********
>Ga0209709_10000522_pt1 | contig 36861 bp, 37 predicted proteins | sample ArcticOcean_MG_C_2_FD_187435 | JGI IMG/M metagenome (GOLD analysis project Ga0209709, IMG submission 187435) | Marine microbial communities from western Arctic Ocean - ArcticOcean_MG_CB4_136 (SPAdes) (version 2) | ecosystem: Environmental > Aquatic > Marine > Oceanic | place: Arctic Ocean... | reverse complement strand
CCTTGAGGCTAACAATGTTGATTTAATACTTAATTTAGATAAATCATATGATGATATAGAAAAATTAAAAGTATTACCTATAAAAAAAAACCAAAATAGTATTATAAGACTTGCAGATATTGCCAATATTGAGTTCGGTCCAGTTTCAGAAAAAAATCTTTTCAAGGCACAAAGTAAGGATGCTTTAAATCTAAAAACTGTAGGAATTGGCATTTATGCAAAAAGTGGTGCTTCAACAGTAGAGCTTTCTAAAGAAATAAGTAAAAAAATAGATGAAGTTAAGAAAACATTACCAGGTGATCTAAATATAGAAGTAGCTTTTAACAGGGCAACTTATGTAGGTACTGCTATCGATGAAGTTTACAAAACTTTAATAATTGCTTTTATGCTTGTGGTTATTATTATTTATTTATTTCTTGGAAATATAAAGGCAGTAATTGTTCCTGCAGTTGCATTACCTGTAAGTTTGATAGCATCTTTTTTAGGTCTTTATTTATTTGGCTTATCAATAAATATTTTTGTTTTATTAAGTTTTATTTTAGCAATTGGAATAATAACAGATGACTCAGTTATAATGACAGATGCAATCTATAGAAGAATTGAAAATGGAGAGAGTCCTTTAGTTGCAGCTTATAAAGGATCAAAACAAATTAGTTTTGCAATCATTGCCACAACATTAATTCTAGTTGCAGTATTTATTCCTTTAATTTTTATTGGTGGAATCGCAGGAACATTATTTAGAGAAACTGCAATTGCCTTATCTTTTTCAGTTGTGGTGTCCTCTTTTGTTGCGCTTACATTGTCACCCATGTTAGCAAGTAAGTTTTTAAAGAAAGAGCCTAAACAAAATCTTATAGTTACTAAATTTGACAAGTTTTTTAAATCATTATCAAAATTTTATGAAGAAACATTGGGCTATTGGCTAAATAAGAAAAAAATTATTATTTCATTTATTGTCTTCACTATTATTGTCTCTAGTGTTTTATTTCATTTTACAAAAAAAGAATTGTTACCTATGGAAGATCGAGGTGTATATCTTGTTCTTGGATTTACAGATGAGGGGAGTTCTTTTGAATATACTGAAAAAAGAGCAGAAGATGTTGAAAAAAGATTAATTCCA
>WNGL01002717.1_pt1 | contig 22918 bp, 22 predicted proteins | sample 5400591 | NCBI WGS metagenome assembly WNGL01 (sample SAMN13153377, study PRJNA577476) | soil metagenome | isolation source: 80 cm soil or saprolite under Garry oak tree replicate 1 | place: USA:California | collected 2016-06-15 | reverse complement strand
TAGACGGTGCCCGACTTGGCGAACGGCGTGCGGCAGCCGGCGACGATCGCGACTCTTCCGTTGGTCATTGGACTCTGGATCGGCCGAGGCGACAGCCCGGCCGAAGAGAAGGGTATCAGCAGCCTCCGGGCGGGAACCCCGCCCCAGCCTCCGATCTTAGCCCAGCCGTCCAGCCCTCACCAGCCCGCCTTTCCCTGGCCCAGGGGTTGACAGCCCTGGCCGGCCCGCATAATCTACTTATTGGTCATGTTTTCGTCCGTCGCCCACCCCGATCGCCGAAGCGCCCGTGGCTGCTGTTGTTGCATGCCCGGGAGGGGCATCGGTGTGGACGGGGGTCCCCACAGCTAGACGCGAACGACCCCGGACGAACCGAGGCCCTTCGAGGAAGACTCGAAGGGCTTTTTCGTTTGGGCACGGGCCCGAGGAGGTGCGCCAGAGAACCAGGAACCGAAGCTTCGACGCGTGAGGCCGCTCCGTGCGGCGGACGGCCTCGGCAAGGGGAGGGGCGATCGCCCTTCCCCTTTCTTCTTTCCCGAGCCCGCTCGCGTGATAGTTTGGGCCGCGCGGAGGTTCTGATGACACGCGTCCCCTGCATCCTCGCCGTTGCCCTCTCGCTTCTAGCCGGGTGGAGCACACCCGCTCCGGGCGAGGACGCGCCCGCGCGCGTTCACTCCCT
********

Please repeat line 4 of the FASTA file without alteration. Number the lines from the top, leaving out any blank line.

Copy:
TAGACGGTGCCCGACTTGGCGAACGGCGTGCGGCAGCCGGCGACGATCGCGACTCTTCCGTTGGTCATTGGACTCTGGATCGGCCGAGGCGACAGCCCGGCCGAAGAGAAGGGTATCAGCAGCCTCCGGGCGGGAACCCCGCCCCAGCCTCCGATCTTAGCCCAGCCGTCCAGCCCTCACCAGCCCGCCTTTCCCTGGCCCAGGGGTTGACAGCCCTGGCCGGCCCGCATAATCTACTTATTGGTCATGTTTTCGTCCGTCGCCCACCCCGATCGCCGAAGCGCCCGTGGCTGCTGTTGTTGCATGCCCGGGAGGGGCATCGGTGTGGACGGGGGTCCCCACAGCTAGACGCGAACGACCCCGGACGAACCGAGGCCCTTCGAGGAAGACTCGAAGGGCTTTTTCGTTTGGGCACGGGCCCGAGGAGGTGCGCCAGAGAACCAGGAACCGAAGCTTCGACGCGTGAGGCCGCTCCGTGCGGCGGACGGCCTCGGCAAGGGGAGGGGCGATCGCCCTTCCCCTTTCTTCTTTCCCGAGCCCGCTCGCGTGATAGTTTGGGCCGCGCGGAGGTTCTGATGACACGCGTCCCCTGCATCCTCGCCGTTGCCCTCTCGCTTCTAGCCGGGTGGAGCACACCCGCTCCGGGCGAGGACGCGCCCGCGCGCGTTCACTCCCT